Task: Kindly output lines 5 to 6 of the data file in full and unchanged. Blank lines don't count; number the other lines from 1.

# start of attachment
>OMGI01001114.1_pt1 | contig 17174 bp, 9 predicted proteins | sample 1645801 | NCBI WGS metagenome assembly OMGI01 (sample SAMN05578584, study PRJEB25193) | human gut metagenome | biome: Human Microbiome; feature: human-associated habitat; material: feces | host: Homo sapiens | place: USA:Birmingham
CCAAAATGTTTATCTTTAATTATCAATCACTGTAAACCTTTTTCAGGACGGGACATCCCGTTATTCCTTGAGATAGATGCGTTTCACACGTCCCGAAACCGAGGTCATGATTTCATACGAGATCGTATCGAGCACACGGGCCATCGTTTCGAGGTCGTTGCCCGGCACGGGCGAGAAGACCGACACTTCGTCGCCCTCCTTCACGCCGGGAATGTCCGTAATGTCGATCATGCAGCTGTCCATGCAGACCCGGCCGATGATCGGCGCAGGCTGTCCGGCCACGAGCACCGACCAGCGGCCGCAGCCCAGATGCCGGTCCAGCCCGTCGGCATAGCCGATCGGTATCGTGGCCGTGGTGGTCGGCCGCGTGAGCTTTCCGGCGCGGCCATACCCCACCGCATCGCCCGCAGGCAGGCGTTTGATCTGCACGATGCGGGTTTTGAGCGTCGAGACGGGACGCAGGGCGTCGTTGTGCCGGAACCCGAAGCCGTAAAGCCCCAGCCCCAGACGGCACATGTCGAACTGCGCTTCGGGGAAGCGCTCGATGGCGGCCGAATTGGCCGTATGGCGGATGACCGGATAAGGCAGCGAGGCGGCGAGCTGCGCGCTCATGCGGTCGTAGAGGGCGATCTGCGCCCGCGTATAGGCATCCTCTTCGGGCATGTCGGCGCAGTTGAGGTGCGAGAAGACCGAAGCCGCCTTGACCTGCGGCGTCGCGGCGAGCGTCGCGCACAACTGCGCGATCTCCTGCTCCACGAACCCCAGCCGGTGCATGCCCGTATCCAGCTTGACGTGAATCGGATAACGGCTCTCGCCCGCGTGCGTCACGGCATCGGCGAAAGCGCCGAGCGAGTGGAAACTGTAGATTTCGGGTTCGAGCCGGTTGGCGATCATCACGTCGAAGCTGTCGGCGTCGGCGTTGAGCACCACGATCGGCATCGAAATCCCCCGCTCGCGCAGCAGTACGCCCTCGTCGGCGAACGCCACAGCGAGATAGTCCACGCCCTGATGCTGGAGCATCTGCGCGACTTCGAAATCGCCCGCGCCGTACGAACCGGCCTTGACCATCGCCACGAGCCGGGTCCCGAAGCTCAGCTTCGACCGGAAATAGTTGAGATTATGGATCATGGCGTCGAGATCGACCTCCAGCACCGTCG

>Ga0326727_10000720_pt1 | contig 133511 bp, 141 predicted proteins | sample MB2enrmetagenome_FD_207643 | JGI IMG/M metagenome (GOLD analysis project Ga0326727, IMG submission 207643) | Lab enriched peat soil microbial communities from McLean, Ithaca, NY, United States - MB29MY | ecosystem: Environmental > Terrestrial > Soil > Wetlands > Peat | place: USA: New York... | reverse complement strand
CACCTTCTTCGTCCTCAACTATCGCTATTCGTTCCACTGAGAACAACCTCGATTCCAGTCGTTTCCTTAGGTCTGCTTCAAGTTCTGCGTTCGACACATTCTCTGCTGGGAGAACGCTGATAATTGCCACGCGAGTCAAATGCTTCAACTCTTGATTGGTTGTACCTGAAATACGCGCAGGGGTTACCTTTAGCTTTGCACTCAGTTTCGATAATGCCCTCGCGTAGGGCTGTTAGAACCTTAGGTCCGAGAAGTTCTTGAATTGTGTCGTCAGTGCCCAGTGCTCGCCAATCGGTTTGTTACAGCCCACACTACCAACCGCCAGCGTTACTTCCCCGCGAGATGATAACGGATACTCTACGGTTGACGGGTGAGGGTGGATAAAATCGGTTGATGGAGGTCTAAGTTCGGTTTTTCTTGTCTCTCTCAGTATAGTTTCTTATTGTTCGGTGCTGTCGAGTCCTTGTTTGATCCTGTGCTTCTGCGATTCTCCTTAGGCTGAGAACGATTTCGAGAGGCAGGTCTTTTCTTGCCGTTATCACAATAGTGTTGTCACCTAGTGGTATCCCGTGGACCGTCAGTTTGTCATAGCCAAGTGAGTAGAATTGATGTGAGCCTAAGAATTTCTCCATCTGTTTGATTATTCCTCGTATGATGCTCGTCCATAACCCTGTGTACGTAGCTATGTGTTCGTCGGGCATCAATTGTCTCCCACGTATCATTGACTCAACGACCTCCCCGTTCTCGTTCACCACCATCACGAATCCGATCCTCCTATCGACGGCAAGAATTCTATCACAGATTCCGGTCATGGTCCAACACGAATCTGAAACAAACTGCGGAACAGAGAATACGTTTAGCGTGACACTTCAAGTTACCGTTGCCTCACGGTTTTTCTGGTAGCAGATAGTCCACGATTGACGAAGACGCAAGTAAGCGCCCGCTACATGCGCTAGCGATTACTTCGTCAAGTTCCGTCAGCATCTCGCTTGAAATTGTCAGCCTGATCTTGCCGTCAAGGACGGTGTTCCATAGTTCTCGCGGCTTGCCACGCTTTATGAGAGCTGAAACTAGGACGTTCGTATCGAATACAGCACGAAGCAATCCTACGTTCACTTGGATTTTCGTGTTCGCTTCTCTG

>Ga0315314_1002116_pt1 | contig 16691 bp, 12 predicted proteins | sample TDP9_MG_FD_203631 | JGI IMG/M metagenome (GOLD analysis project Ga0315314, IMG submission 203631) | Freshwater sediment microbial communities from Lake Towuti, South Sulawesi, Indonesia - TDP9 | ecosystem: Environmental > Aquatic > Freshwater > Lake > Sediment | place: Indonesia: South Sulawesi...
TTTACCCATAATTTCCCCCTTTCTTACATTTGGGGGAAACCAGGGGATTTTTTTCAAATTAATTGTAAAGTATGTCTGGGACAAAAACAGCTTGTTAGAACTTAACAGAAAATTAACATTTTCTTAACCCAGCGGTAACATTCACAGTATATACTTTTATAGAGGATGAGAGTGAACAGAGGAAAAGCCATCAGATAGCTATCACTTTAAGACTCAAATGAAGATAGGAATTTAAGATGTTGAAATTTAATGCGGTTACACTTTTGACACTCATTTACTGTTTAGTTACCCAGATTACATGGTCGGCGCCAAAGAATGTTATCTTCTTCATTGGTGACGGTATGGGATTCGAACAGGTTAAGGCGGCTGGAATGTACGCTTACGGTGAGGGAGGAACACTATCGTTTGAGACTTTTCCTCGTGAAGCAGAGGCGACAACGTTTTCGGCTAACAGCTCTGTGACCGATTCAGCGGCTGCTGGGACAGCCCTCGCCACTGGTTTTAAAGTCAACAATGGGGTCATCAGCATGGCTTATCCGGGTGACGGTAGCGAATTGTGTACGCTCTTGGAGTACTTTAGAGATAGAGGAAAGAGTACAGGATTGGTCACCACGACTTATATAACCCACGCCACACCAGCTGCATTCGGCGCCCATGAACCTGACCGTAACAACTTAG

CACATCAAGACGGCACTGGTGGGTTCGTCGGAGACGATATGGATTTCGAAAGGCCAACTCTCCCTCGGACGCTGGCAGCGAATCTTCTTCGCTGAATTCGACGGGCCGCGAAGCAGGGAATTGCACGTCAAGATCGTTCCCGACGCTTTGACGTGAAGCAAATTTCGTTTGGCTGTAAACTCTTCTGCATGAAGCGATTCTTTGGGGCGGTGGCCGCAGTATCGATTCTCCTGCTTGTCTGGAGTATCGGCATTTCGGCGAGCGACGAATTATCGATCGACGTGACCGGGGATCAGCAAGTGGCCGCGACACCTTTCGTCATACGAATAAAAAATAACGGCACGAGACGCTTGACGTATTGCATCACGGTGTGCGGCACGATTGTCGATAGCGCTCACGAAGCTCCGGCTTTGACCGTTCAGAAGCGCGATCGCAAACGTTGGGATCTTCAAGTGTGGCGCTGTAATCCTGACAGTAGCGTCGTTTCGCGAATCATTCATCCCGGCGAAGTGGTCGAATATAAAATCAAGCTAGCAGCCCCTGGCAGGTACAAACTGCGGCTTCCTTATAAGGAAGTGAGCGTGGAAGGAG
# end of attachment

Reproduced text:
>Ga0315314_1002116_pt1 | contig 16691 bp, 12 predicted proteins | sample TDP9_MG_FD_203631 | JGI IMG/M metagenome (GOLD analysis project Ga0315314, IMG submission 203631) | Freshwater sediment microbial communities from Lake Towuti, South Sulawesi, Indonesia - TDP9 | ecosystem: Environmental > Aquatic > Freshwater > Lake > Sediment | place: Indonesia: South Sulawesi...
TTTACCCATAATTTCCCCCTTTCTTACATTTGGGGGAAACCAGGGGATTTTTTTCAAATTAATTGTAAAGTATGTCTGGGACAAAAACAGCTTGTTAGAACTTAACAGAAAATTAACATTTTCTTAACCCAGCGGTAACATTCACAGTATATACTTTTATAGAGGATGAGAGTGAACAGAGGAAAAGCCATCAGATAGCTATCACTTTAAGACTCAAATGAAGATAGGAATTTAAGATGTTGAAATTTAATGCGGTTACACTTTTGACACTCATTTACTGTTTAGTTACCCAGATTACATGGTCGGCGCCAAAGAATGTTATCTTCTTCATTGGTGACGGTATGGGATTCGAACAGGTTAAGGCGGCTGGAATGTACGCTTACGGTGAGGGAGGAACACTATCGTTTGAGACTTTTCCTCGTGAAGCAGAGGCGACAACGTTTTCGGCTAACAGCTCTGTGACCGATTCAGCGGCTGCTGGGACAGCCCTCGCCACTGGTTTTAAAGTCAACAATGGGGTCATCAGCATGGCTTATCCGGGTGACGGTAGCGAATTGTGTACGCTCTTGGAGTACTTTAGAGATAGAGGAAAGAGTACAGGATTGGTCACCACGACTTATATAACCCACGCCACACCAGCTGCATTCGGCGCCCATGAACCTGACCGTAACAACTTAG